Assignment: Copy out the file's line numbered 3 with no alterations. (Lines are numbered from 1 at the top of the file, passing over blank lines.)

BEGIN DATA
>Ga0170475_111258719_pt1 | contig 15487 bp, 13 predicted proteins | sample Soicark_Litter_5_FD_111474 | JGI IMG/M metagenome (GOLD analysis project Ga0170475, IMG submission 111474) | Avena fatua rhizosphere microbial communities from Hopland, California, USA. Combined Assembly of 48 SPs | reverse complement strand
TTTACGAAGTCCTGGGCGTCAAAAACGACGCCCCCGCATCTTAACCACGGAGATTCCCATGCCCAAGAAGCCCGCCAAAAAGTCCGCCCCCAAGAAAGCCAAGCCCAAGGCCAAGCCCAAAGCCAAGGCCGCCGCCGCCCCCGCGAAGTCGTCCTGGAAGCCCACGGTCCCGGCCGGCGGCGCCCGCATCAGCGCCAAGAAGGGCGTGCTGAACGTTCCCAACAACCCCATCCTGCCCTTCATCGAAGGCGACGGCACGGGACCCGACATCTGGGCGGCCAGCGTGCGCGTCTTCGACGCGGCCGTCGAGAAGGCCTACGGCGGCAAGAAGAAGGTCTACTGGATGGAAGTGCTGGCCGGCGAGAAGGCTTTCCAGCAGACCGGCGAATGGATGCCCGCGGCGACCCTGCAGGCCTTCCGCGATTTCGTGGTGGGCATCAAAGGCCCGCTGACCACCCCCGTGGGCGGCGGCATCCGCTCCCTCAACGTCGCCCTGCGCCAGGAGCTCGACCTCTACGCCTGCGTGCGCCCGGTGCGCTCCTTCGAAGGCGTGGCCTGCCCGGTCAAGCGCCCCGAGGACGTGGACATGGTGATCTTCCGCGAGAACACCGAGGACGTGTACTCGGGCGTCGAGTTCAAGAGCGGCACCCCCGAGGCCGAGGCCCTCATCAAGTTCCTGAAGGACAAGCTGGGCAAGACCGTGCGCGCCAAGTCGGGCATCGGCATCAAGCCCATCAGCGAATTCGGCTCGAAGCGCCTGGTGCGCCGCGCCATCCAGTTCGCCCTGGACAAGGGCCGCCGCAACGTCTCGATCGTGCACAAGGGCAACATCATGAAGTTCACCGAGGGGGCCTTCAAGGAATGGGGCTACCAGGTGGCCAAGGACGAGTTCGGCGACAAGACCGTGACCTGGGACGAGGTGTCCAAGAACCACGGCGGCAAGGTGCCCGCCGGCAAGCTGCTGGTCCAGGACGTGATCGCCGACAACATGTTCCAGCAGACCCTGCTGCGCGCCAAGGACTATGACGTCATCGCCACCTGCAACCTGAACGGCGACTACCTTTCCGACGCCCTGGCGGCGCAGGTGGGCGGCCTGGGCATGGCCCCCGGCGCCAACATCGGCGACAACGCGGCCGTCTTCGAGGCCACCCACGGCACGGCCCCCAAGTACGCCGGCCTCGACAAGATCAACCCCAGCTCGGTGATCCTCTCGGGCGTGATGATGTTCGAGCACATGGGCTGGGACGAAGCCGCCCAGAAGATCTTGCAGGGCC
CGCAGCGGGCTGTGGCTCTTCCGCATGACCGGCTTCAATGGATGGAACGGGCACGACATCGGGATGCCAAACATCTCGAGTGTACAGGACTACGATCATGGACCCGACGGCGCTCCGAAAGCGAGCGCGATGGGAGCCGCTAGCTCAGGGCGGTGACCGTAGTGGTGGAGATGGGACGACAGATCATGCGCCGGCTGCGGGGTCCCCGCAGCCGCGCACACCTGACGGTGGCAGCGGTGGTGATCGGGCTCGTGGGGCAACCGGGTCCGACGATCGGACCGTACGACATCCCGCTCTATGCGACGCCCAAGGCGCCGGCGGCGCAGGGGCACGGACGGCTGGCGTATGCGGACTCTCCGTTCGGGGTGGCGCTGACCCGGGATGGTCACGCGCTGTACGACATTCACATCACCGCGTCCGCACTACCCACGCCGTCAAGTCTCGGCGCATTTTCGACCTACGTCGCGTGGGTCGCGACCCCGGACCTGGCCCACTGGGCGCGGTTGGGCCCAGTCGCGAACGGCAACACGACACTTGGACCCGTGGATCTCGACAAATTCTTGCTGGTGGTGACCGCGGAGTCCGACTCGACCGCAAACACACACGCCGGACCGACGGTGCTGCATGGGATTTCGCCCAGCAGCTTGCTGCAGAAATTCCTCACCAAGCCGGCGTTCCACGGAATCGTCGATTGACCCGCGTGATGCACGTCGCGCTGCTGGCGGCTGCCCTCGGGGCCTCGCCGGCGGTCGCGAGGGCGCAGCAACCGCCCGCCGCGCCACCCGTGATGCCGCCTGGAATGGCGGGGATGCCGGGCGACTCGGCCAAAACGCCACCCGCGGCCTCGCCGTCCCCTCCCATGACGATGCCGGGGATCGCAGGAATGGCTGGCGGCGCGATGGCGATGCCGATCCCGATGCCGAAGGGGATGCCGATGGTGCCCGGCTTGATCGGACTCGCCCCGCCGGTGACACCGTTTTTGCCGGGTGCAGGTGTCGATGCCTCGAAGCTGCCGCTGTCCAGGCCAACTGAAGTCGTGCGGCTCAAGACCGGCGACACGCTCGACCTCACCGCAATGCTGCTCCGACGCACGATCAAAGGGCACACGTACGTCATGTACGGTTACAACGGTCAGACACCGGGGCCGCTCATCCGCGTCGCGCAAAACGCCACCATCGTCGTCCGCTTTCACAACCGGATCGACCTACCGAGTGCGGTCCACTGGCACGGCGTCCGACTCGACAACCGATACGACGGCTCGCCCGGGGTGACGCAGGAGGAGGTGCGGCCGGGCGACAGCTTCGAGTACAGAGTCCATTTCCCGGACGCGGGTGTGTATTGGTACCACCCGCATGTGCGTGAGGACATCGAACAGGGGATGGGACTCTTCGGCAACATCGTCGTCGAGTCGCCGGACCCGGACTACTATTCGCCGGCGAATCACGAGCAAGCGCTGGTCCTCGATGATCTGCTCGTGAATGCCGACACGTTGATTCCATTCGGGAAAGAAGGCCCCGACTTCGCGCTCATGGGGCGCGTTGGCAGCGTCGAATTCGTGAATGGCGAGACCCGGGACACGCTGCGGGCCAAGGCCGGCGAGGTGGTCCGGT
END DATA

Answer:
CGCAGCGGGCTGTGGCTCTTCCGCATGACCGGCTTCAATGGATGGAACGGGCACGACATCGGGATGCCAAACATCTCGAGTGTACAGGACTACGATCATGGACCCGACGGCGCTCCGAAAGCGAGCGCGATGGGAGCCGCTAGCTCAGGGCGGTGACCGTAGTGGTGGAGATGGGACGACAGATCATGCGCCGGCTGCGGGGTCCCCGCAGCCGCGCACACCTGACGGTGGCAGCGGTGGTGATCGGGCTCGTGGGGCAACCGGGTCCGACGATCGGACCGTACGACATCCCGCTCTATGCGACGCCCAAGGCGCCGGCGGCGCAGGGGCACGGACGGCTGGCGTATGCGGACTCTCCGTTCGGGGTGGCGCTGACCCGGGATGGTCACGCGCTGTACGACATTCACATCACCGCGTCCGCACTACCCACGCCGTCAAGTCTCGGCGCATTTTCGACCTACGTCGCGTGGGTCGCGACCCCGGACCTGGCCCACTGGGCGCGGTTGGGCCCAGTCGCGAACGGCAACACGACACTTGGACCCGTGGATCTCGACAAATTCTTGCTGGTGGTGACCGCGGAGTCCGACTCGACCGCAAACACACACGCCGGACCGACGGTGCTGCATGGGATTTCGCCCAGCAGCTTGCTGCAGAAATTCCTCACCAAGCCGGCGTTCCACGGAATCGTCGATTGACCCGCGTGATGCACGTCGCGCTGCTGGCGGCTGCCCTCGGGGCCTCGCCGGCGGTCGCGAGGGCGCAGCAACCGCCCGCCGCGCCACCCGTGATGCCGCCTGGAATGGCGGGGATGCCGGGCGACTCGGCCAAAACGCCACCCGCGGCCTCGCCGTCCCCTCCCATGACGATGCCGGGGATCGCAGGAATGGCTGGCGGCGCGATGGCGATGCCGATCCCGATGCCGAAGGGGATGCCGATGGTGCCCGGCTTGATCGGACTCGCCCCGCCGGTGACACCGTTTTTGCCGGGTGCAGGTGTCGATGCCTCGAAGCTGCCGCTGTCCAGGCCAACTGAAGTCGTGCGGCTCAAGACCGGCGACACGCTCGACCTCACCGCAATGCTGCTCCGACGCACGATCAAAGGGCACACGTACGTCATGTACGGTTACAACGGTCAGACACCGGGGCCGCTCATCCGCGTCGCGCAAAACGCCACCATCGTCGTCCGCTTTCACAACCGGATCGACCTACCGAGTGCGGTCCACTGGCACGGCGTCCGACTCGACAACCGATACGACGGCTCGCCCGGGGTGACGCAGGAGGAGGTGCGGCCGGGCGACAGCTTCGAGTACAGAGTCCATTTCCCGGACGCGGGTGTGTATTGGTACCACCCGCATGTGCGTGAGGACATCGAACAGGGGATGGGACTCTTCGGCAACATCGTCGTCGAGTCGCCGGACCCGGACTACTATTCGCCGGCGAATCACGAGCAAGCGCTGGTCCTCGATGATCTGCTCGTGAATGCCGACACGTTGATTCCATTCGGGAAAGAAGGCCCCGACTTCGCGCTCATGGGGCGCGTTGGCAGCGTCGAATTCGTGAATGGCGAGACCCGGGACACGCTGCGGGCCAAGGCCGGCGAGGTGGTCCGGT